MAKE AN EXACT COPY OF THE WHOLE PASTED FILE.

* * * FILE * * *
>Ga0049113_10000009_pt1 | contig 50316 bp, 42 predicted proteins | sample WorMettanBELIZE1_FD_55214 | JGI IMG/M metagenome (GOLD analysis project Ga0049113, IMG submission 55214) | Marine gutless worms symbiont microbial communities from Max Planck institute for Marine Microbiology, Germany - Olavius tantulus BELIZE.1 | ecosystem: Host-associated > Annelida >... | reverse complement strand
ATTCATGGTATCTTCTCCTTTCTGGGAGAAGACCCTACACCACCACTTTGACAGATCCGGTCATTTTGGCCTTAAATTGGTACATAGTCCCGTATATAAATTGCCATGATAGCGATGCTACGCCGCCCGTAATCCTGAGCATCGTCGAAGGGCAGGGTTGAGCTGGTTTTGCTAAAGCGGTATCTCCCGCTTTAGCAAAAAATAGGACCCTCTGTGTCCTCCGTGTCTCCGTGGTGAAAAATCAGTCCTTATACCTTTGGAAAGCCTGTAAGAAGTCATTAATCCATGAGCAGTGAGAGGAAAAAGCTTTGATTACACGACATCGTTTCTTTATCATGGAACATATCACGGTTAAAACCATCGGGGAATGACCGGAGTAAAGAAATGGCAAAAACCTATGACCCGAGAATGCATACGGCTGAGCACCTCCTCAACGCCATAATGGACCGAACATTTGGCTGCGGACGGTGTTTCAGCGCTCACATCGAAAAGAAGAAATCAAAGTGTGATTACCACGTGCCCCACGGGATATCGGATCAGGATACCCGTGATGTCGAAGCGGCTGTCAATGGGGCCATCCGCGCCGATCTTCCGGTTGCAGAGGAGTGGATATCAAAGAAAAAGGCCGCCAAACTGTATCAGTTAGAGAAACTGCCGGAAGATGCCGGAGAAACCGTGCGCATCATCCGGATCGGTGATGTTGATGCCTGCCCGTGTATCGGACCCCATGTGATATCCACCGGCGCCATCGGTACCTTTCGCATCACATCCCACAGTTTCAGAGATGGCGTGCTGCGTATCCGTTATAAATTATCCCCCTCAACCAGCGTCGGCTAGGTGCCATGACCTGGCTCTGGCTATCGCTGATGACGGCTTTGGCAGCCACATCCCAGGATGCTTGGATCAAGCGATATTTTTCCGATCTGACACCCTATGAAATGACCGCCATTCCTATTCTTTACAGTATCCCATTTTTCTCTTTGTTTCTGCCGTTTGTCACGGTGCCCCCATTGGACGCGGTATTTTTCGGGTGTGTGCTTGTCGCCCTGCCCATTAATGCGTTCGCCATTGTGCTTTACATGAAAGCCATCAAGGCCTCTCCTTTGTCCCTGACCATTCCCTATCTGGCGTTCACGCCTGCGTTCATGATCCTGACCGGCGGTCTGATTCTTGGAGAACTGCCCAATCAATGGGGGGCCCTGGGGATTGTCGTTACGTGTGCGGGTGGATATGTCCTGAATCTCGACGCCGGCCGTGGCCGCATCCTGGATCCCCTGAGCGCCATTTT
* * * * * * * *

>Ga0049113_10000009_pt1 | contig 50316 bp, 42 predicted proteins | sample WorMettanBELIZE1_FD_55214 | JGI IMG/M metagenome (GOLD analysis project Ga0049113, IMG submission 55214) | Marine gutless worms symbiont microbial communities from Max Planck institute for Marine Microbiology, Germany - Olavius tantulus BELIZE.1 | ecosystem: Host-associated > Annelida >... | reverse complement strand
ATTCATGGTATCTTCTCCTTTCTGGGAGAAGACCCTACACCACCACTTTGACAGATCCGGTCATTTTGGCCTTAAATTGGTACATAGTCCCGTATATAAATTGCCATGATAGCGATGCTACGCCGCCCGTAATCCTGAGCATCGTCGAAGGGCAGGGTTGAGCTGGTTTTGCTAAAGCGGTATCTCCCGCTTTAGCAAAAAATAGGACCCTCTGTGTCCTCCGTGTCTCCGTGGTGAAAAATCAGTCCTTATACCTTTGGAAAGCCTGTAAGAAGTCATTAATCCATGAGCAGTGAGAGGAAAAAGCTTTGATTACACGACATCGTTTCTTTATCATGGAACATATCACGGTTAAAACCATCGGGGAATGACCGGAGTAAAGAAATGGCAAAAACCTATGACCCGAGAATGCATACGGCTGAGCACCTCCTCAACGCCATAATGGACCGAACATTTGGCTGCGGACGGTGTTTCAGCGCTCACATCGAAAAGAAGAAATCAAAGTGTGATTACCACGTGCCCCACGGGATATCGGATCAGGATACCCGTGATGTCGAAGCGGCTGTCAATGGGGCCATCCGCGCCGATCTTCCGGTTGCAGAGGAGTGGATATCAAAGAAAAAGGCCGCCAAACTGTATCAGTTAGAGAAACTGCCGGAAGATGCCGGAGAAACCGTGCGCATCATCCGGATCGGTGATGTTGATGCCTGCCCGTGTATCGGACCCCATGTGATATCCACCGGCGCCATCGGTACCTTTCGCATCACATCCCACAGTTTCAGAGATGGCGTGCTGCGTATCCGTTATAAATTATCCCCCTCAACCAGCGTCGGCTAGGTGCCATGACCTGGCTCTGGCTATCGCTGATGACGGCTTTGGCAGCCACATCCCAGGATGCTTGGATCAAGCGATATTTTTCCGATCTGACACCCTATGAAATGACCGCCATTCCTATTCTTTACAGTATCCCATTTTTCTCTTTGTTTCTGCCGTTTGTCACGGTGCCCCCATTGGACGCGGTATTTTTCGGGTGTGTGCTTGTCGCCCTGCCCATTAATGCGTTCGCCATTGTGCTTTACATGAAAGCCATCAAGGCCTCTCCTTTGTCCCTGACCATTCCCTATCTGGCGTTCACGCCTGCGTTCATGATCCTGACCGGCGGTCTGATTCTTGGAGAACTGCCCAATCAATGGGGGGCCCTGGGGATTGTCGTTACGTGTGCGGGTGGATATGTCCTGAATCTCGACGCCGGCCGTGGCCGCATCCTGGATCCCCTGAGCGCCATTTT